The Coen brothers have achieved the unusual status of defining their films, even when they are packed with Hollywood A-listers. O Brother, Where Art Thou..? is never referred to as a 'George-Clooney movie' it is unquestionably a 'Coen-brothers film'.
A Serious Man is the Coen's latest beautifully crafted assault on the vagaries and absurdities of life. Larry Gopnik is an ordinary man, who is at the centre of a web of calamities (a oft-repeated Coen theme). Whereas in other Coen movies where a single error of judgement unleashes a torrent of unforseen circumstances, Gopnik's woes are (apparently) caused by a curse brought on them by an ancestor. These disaster's many of which are darkly and ironically humorous, wash over Gopnik in waves of severity, only made worse by interludes of futile optimism.
The Coen's set their woeful tale in a Jewish suburban community in 1960s America - in fact almost in their own childhoods. Not only that, but many critics have sought to parallel Gopnik with the character of Job in the Hebrew Bible. In the Biblical epic Job's world crumbles around him, while three friends offer him useless pious-sounding advice. Job seeks to understand the events in his life from within his own experience - whereas the reader is allowed to know the secret kept from him - that the calamities he faces are all part of some heavenly negotiation which have little to do with his shortcomings. The narrative concludes when Job encounters God speaking in a storm. Larry Gopnik has no knowledge of the ancient curse that blights his life, he too receives useless advice from a string of Rabbi's, that do nothing to help him understand his plight, still less alter it. Strangely, the film ends with a brewing storm thundering towards the camera. However - whereas the Biblical writer takes the story to a conclusion in which Job is given new perspective but no answers, the Coens have a long track record of loving endings even more frustratingly open than even this!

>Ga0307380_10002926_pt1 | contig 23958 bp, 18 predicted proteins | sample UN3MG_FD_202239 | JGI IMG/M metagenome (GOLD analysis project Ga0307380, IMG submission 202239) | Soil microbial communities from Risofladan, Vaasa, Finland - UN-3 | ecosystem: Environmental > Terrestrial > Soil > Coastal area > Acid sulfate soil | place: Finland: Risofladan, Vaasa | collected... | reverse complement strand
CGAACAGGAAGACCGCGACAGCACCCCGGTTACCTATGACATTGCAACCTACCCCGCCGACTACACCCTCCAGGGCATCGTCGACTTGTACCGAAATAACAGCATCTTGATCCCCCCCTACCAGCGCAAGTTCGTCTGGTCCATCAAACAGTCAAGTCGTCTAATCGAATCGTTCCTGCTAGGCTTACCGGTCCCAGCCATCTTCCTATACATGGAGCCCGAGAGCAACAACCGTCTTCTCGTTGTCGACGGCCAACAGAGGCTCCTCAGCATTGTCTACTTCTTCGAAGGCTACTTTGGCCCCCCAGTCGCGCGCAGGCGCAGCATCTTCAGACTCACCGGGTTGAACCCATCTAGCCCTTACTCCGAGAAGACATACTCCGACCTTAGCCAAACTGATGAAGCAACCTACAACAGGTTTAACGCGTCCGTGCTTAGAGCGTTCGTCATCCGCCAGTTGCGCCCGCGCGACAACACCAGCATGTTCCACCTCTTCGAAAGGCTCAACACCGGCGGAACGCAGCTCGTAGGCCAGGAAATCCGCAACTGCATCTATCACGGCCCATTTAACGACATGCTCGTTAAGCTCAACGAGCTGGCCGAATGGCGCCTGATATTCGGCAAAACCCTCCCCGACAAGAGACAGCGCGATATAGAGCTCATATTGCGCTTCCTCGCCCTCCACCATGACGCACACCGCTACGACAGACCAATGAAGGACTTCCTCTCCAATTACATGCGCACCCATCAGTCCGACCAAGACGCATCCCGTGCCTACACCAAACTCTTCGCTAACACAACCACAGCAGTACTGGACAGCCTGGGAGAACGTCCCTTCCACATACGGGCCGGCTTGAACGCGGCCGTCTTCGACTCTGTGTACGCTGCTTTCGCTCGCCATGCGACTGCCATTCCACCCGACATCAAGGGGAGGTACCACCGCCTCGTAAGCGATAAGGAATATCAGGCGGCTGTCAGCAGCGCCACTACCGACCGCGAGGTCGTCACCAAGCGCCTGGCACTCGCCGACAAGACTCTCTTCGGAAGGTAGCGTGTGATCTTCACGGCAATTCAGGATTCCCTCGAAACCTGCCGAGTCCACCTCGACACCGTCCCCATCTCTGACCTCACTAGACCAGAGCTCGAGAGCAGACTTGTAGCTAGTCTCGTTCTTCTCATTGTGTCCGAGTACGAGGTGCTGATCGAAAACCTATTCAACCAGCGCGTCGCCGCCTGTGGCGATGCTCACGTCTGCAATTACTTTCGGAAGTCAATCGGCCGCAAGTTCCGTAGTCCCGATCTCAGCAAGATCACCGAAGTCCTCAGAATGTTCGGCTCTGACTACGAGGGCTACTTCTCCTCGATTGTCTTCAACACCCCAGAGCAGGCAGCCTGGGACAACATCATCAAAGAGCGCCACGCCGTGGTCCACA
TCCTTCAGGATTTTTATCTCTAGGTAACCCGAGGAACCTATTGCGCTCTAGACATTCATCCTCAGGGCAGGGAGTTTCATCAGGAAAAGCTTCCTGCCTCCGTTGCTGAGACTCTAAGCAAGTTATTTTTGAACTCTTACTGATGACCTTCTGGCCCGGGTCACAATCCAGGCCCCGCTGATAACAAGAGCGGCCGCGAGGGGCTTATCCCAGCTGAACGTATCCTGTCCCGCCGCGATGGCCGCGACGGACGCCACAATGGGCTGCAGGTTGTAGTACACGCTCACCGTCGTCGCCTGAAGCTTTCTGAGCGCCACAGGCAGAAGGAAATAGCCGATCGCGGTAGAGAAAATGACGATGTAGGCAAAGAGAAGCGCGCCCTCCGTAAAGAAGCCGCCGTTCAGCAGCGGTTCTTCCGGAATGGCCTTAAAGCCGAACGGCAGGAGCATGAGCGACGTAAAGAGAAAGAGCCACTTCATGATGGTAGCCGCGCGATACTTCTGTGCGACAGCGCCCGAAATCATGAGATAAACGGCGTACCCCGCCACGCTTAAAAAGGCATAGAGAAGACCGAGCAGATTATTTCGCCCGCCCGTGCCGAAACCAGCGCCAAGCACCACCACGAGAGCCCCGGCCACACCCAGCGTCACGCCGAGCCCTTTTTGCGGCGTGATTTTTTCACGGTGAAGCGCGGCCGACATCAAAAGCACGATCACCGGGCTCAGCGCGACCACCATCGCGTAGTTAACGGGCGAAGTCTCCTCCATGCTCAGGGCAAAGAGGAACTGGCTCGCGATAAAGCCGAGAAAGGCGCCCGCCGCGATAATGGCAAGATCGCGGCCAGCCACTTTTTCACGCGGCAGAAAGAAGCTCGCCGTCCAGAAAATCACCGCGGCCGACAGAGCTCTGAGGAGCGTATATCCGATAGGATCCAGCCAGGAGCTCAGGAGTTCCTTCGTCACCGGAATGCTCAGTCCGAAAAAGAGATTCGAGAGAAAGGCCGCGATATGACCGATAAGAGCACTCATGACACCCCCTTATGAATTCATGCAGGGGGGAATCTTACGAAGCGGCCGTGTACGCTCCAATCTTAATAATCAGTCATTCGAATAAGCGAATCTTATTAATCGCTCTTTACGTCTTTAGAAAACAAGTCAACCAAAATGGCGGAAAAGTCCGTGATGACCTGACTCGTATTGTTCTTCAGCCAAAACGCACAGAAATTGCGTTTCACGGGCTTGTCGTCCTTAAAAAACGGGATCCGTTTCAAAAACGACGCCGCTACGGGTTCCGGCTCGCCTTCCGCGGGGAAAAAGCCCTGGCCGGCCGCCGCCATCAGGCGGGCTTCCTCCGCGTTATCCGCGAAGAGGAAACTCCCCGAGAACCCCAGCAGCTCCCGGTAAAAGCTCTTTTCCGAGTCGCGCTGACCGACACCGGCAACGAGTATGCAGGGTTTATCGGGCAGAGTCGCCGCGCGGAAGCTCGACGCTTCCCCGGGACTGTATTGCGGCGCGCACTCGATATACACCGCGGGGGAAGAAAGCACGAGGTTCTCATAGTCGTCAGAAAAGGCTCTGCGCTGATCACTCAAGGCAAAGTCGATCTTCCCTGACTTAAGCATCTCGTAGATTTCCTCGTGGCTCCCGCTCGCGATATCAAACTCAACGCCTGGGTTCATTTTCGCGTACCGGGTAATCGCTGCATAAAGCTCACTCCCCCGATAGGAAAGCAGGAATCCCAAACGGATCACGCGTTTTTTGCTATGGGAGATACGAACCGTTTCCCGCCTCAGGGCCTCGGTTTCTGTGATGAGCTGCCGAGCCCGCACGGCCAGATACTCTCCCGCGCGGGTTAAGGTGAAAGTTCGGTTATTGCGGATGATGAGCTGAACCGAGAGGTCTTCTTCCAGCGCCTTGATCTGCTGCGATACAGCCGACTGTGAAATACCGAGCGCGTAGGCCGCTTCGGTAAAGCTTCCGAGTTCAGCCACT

Some critics have hailed this as the Coen's finest work. Others have called it weak, dull and pointless. Part of that is undoubtedly the extent to which the reviewer gets the cultural context in which the story is set. As it consists of the 60s (I wasn't there - not even in the sense of having forgotten it), America (I've only visited) and Jewish (I'm not that either); there were a lot of references and even words that I didn't recognise. Like all the Coen's work, it is the kind of film which can be infuriating to watch, but which in its many dimensions you find yourself repeatedly mulling over the following day.
The frustrations are many. It's billed as a comedy, (albeit a dark one) but while there are a plenty of smirks, outright laughs are few, and many of them delivered by the Sy Abelman character. The slow-pace of the film is another Coen-trait that works well when delivering tension - such as in Fargo; but when the subject is the futility of life, parts of the film are just too slow. Then there is the ending - with which the Coen's will divide audiences as much as they did with the dangling ending of their morality-tale-meets-blood-fest, No Country for Old Men. But then there are the serious questions the film so profoundly raises about fate, about justice, irony, suffering, meaning and the presence or absence of God.
What most critics don't mention is that while the apocalyptic ending of the film might either be a pre-cursor to a Job-like theophany or simply (and more likely) the next catastrophe to befall the Gopniks; the message of the film owes more to another part of the Hebrew Bible's wisdom canon: Ecclesiastes. In Ecclesiastes the ways of God are as unknowable and mysterious as life is meaningless - in other words the Gopniks. In Ecclesiastes, this mystery and futility carries a coda - of following God and keeping his laws. This film ends with the old Rabbi telling Gopnik's son, “When the truth is found to be lies and all the hope within you dies, then what? … Be a good boy."
This is certainly a flawed film, but is a typical Coen thought-provoker a cut above the cliche's of the standard Hollywood fare.